The Mozambique government expects the country’s large gas reserves to generate revenues of around USD 96 billion over 25 years (based on a 2019 estimate). With offshore production due to start in 2022, the country is at a critical moment.
In October 2020, Mozambique’s central bank published a proposal for establishing a new sovereign wealth fund. The decisions made now about the structure and rules of the fund will have major ramifications on the country’s economic future and the wellbeing of its citizens.
Under the plan, 50 percent of annual oil, gas and mining revenues would be deposited in the fund until its twentieth year, and 80 percent thereafter. The fund would then, in theory, use these deposits to meet two objectives: accumulation of savings to balance the needs of present and future generations, and fiscal stabilization.
The proposal incorporates many of the key elements of effective, accountable and transparent sovereign wealth fund frameworks. Among the strongest of these are clear fund objectives, clear deposit rules, the channeling of domestic spending through the state budget and a comprehensive governance structure accompanied by a robust auditing framework.
Nevertheless, as officials work to finalize the sovereign wealth fund framework, they might consider improving it in several important areas:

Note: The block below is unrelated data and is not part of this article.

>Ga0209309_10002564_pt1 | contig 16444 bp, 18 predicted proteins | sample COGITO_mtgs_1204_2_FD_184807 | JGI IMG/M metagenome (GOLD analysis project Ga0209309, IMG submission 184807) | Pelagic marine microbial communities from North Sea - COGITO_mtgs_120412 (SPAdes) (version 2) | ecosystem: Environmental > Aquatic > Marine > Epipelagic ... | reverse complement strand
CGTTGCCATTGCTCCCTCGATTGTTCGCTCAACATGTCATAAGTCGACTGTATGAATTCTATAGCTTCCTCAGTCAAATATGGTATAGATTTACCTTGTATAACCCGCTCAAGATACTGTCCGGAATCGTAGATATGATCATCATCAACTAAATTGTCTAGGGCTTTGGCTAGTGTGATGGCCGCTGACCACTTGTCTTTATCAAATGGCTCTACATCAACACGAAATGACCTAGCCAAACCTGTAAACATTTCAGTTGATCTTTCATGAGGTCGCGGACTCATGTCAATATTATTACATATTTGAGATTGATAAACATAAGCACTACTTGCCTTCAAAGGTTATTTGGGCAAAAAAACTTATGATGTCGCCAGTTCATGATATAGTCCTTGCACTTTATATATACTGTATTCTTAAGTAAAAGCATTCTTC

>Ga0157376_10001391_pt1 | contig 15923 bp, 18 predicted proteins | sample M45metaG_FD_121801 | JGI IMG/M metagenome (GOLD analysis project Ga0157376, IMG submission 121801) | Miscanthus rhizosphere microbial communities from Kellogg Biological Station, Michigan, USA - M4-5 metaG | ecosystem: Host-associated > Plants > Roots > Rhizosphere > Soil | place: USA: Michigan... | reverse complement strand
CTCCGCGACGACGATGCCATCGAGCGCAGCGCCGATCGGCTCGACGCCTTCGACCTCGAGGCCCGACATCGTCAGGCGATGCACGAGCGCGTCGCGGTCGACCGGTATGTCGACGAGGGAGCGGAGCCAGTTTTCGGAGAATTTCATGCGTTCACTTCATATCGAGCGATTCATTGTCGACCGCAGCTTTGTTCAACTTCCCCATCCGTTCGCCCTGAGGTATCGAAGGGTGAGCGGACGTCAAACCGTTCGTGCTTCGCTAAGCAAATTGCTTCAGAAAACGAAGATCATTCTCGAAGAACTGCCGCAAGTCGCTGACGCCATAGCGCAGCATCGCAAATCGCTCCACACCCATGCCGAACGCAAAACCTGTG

1. Manage public expectations given gas revenue uncertainty
Government revenues could come in lower and later than expected. The government took the important step of publishing downside scenarios in 2018, but these have not grabbed headlines in the same manner as optimistic projections. The government could publish updated scenarios regularly and refer to the downside scenarios in its public statements about the fund. Using several means of communication, especially social media, would also help manage public and political expectations.
Mozambique’s hopes rest on Total’s Area 1 and Exxon and Eni’s Area 4 liquefied natural gas (LNG) projects. Area 1’s first phase and Area 4’s Coral floating project are under development, but the larger Area 4 onshore project is yet to reach a final investment decision. With Rystad Energy estimating a breakeven LNG price of nearly USD 7 per million British thermal units (mmBtu), it is not guaranteed that the Area 4 onshore project will be developed at all. The Asian benchmark price has averaged around USD 9 per mmBtu over the past five years. But if the world acts to limit global warming to less than 2˚C by 2050, Wood Mackenzie suggests that the Asian price could be lower, possibly less than USD 5 per mmBtu by 2040. Under this scenario, Area 4’s onshore project is likely unviable. These low prices would also reduce government revenues from the other projects. As previous government projections and the experience of some of sub-Saharan Africa’s other new producers highlight, another risk is cost overruns, which would further lower government revenues.